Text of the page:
For some reason, when I am in the midst of a crisis, I feel the need to clean.  I want my house to be spotless, everything in its place.  I have heard that this can be part of the grieving process, and it makes sense.  There is a need for something to be controlled and in order.

The day we buried Audrey, we had our entire family come over to our house afterwards to share a meal.  For the first 45 minutes, I was upstairs scrubbing my bathroom floor like a maniac.  Todd came to check on me and asked if I wanted to come downstairs.  I told him I needed another half hour and the cucumber-smelling Target cleaner (made by Method…trust me, worth the $5 investment).  We were at a point in time where the best option was just to go along with whatever seemed normal in that moment, so he got the cleaner and 2 sponges. While our families talked and played outside, Todd and I sat on the cold tile in our funeral clothes and tried to clean away some of the hurt together.  
On Friday night, I decided that the playroom needed to be addressed.  I told the girls what we were going to be doing, and brought in the big black garbage bags.  One for “trash” and the other for “the poor kids.”  We started sorting through old dress-ups, dried up markers, and baby toys that I was holding onto.  A couple minutes into the process, Abby and Ellie began to discuss their plan of attack, and this is what I heard.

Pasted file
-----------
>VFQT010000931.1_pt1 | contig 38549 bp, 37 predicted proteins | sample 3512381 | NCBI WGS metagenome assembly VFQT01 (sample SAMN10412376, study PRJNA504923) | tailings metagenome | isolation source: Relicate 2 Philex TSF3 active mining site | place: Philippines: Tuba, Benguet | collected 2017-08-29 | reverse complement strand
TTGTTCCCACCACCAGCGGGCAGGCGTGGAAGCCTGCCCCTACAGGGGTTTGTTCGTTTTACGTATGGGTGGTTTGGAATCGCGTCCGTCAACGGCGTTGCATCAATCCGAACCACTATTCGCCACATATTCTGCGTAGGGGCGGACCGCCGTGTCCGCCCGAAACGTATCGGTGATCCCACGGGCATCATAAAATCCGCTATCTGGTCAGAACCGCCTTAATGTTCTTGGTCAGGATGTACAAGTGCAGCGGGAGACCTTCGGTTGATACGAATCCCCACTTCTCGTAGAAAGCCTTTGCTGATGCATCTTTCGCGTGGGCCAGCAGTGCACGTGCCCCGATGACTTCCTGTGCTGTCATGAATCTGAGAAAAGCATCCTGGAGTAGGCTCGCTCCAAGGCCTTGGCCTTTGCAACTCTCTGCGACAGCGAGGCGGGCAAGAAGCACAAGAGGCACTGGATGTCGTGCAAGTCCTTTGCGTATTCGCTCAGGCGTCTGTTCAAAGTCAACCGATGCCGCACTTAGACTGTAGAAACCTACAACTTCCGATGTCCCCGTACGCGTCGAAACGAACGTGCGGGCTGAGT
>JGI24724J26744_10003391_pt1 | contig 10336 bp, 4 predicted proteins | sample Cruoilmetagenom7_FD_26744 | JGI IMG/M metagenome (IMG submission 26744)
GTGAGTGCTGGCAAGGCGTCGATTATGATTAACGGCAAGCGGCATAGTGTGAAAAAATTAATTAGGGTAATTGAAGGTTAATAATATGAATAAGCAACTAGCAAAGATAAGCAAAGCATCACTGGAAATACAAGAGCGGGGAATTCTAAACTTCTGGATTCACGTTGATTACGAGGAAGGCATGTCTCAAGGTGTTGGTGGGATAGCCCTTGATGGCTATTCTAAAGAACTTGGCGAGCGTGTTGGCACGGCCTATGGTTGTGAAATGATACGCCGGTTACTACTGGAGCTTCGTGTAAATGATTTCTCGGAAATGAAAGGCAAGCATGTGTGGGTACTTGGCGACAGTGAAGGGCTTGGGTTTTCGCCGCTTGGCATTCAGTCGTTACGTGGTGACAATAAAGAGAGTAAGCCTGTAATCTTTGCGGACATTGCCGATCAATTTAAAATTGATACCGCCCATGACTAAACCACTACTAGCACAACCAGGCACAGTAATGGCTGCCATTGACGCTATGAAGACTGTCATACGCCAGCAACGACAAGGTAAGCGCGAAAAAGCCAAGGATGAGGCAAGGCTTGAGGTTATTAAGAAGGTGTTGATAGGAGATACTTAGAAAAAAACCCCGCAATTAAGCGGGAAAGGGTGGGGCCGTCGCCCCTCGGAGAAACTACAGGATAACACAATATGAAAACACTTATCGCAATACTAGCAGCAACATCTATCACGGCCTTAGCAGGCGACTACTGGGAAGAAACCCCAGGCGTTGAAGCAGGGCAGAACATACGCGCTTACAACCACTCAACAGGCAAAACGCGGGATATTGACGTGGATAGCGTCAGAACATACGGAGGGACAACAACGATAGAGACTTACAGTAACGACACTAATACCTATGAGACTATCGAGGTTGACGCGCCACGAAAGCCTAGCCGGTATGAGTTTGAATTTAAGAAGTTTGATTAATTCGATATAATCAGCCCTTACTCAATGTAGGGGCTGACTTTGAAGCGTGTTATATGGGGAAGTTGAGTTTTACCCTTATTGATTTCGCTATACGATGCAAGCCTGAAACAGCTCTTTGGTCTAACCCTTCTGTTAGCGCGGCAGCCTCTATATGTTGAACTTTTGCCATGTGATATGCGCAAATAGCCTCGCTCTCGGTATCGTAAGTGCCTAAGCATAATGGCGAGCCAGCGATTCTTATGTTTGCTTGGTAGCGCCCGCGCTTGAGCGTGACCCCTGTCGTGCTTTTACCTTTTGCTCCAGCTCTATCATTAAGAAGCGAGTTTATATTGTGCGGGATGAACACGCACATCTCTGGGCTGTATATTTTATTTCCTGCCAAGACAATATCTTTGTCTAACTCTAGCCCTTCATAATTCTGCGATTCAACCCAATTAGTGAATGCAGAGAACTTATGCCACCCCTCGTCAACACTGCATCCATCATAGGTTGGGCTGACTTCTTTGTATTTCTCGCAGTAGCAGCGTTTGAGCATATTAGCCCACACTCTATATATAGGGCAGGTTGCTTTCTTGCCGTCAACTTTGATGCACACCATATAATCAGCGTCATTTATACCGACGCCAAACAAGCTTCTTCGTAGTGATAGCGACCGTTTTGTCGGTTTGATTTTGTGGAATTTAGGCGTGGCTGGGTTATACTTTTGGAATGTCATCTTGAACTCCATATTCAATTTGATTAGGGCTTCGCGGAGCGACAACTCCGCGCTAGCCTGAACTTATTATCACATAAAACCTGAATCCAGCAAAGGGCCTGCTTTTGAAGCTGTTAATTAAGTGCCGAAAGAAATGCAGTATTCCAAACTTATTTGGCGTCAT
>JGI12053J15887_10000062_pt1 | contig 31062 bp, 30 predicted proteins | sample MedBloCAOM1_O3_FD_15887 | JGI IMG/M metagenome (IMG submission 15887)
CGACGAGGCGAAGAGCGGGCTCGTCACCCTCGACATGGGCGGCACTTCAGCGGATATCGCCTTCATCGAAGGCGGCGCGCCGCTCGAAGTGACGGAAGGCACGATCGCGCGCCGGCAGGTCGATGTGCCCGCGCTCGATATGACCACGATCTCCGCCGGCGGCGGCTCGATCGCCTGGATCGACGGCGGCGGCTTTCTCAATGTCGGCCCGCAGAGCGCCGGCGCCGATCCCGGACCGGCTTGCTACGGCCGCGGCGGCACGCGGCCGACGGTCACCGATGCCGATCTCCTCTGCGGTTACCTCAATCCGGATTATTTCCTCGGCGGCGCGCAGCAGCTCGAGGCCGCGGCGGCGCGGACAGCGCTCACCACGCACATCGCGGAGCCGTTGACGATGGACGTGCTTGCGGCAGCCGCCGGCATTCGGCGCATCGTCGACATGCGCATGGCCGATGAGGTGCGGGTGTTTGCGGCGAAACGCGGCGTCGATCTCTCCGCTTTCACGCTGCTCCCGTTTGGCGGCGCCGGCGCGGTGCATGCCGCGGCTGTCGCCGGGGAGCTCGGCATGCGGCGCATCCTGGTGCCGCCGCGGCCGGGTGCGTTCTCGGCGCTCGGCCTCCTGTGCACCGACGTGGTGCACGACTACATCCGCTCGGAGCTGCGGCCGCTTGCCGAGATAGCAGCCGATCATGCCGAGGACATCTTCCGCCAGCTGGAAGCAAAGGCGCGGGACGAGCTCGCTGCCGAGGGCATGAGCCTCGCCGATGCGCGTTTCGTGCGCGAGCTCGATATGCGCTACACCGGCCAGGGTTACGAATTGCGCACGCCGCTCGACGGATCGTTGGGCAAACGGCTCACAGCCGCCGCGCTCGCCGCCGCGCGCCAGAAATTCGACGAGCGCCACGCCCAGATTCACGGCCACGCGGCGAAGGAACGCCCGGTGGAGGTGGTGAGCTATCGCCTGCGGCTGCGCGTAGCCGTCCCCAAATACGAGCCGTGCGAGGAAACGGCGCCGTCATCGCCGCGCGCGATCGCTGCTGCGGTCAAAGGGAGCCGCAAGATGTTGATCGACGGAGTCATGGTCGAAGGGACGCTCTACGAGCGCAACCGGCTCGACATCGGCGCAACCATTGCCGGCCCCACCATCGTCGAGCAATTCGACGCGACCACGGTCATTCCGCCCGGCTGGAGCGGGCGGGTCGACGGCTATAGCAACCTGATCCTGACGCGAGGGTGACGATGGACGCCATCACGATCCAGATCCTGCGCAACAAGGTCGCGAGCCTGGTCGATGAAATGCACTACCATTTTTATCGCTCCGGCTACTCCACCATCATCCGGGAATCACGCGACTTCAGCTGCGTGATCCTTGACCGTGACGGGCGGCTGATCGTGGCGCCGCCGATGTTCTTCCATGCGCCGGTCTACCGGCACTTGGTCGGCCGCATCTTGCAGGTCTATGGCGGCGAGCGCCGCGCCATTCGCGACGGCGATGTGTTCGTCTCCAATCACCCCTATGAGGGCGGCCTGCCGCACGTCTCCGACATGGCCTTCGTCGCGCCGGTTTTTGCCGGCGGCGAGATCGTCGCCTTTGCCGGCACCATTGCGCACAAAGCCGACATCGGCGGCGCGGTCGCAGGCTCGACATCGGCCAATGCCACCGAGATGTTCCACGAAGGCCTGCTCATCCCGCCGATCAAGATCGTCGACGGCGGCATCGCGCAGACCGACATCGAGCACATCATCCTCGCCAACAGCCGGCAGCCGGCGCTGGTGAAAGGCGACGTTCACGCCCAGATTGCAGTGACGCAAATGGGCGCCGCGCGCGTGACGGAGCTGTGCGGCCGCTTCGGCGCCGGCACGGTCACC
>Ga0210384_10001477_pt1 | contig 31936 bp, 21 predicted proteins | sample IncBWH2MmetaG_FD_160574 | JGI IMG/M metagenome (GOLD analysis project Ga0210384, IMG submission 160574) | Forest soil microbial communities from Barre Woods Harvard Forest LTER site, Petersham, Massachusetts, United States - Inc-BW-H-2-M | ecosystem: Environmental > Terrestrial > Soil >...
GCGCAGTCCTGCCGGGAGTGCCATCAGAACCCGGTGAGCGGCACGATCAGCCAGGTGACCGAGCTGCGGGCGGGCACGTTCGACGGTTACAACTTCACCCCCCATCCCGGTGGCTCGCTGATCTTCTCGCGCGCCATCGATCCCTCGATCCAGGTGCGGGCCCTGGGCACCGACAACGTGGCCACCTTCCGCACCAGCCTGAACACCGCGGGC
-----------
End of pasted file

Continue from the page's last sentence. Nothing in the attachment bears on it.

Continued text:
“Ellie, let’s give these to the poor kids.” Abby then explains, “They LOVE naked Barbies with crazy hair.” She waves around a ballerina Barbie that looks like she has spent a few hours in the spin cycle.
Excuse me?
“Okay.  And also, let’s give them this.”  Ellie holds up a Ken doll with no head. Yes, I’m serious. “They will really want this guy.” She shoves him into the bag and claps her hands together like she’s really starting to get somewhere.
(Insert “teachable moment” bell here)
“Hey girls, I’m noticing that you are choosing the things that you don’t like for the poor kids.  That doesn’t really make it a sacrifice, it just means you are giving them the things that you don’t play with anymore.” 
They are staring at me, wide-eyed, plan interrupted. I continue.
“It doesn’t mean as much if it doesn’t hurt a little. I want you each to choose something that means something to you and then put it in the bag.”